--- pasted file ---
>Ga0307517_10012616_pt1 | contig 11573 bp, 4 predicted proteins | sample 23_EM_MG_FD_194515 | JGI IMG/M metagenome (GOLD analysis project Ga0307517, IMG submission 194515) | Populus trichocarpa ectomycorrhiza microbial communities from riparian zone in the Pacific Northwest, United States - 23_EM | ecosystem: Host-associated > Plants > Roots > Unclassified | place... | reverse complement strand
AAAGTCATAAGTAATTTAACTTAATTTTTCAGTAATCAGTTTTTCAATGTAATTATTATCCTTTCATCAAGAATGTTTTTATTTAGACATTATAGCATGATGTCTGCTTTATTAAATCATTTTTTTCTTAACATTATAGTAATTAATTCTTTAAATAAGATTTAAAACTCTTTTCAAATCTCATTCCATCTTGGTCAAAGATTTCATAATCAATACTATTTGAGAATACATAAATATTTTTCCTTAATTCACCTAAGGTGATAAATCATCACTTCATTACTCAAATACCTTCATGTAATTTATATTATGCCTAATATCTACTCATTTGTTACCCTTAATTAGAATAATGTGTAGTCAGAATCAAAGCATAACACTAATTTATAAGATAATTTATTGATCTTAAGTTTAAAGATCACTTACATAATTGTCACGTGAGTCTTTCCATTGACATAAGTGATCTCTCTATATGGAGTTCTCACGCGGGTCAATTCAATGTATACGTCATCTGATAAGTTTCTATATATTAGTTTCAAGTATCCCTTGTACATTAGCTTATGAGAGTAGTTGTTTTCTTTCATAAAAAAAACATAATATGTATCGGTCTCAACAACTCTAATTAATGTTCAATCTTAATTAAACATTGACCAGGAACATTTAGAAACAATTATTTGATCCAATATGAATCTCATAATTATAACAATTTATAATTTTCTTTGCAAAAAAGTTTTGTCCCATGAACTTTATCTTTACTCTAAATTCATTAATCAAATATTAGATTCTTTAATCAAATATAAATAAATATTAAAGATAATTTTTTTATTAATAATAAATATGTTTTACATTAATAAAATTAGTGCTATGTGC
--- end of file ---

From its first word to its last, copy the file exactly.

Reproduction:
>Ga0307517_10012616_pt1 | contig 11573 bp, 4 predicted proteins | sample 23_EM_MG_FD_194515 | JGI IMG/M metagenome (GOLD analysis project Ga0307517, IMG submission 194515) | Populus trichocarpa ectomycorrhiza microbial communities from riparian zone in the Pacific Northwest, United States - 23_EM | ecosystem: Host-associated > Plants > Roots > Unclassified | place... | reverse complement strand
AAAGTCATAAGTAATTTAACTTAATTTTTCAGTAATCAGTTTTTCAATGTAATTATTATCCTTTCATCAAGAATGTTTTTATTTAGACATTATAGCATGATGTCTGCTTTATTAAATCATTTTTTTCTTAACATTATAGTAATTAATTCTTTAAATAAGATTTAAAACTCTTTTCAAATCTCATTCCATCTTGGTCAAAGATTTCATAATCAATACTATTTGAGAATACATAAATATTTTTCCTTAATTCACCTAAGGTGATAAATCATCACTTCATTACTCAAATACCTTCATGTAATTTATATTATGCCTAATATCTACTCATTTGTTACCCTTAATTAGAATAATGTGTAGTCAGAATCAAAGCATAACACTAATTTATAAGATAATTTATTGATCTTAAGTTTAAAGATCACTTACATAATTGTCACGTGAGTCTTTCCATTGACATAAGTGATCTCTCTATATGGAGTTCTCACGCGGGTCAATTCAATGTATACGTCATCTGATAAGTTTCTATATATTAGTTTCAAGTATCCCTTGTACATTAGCTTATGAGAGTAGTTGTTTTCTTTCATAAAAAAAACATAATATGTATCGGTCTCAACAACTCTAATTAATGTTCAATCTTAATTAAACATTGACCAGGAACATTTAGAAACAATTATTTGATCCAATATGAATCTCATAATTATAACAATTTATAATTTTCTTTGCAAAAAAGTTTTGTCCCATGAACTTTATCTTTACTCTAAATTCATTAATCAAATATTAGATTCTTTAATCAAATATAAATAAATATTAAAGATAATTTTTTTATTAATAATAAATATGTTTTACATTAATAAAATTAGTGCTATGTGC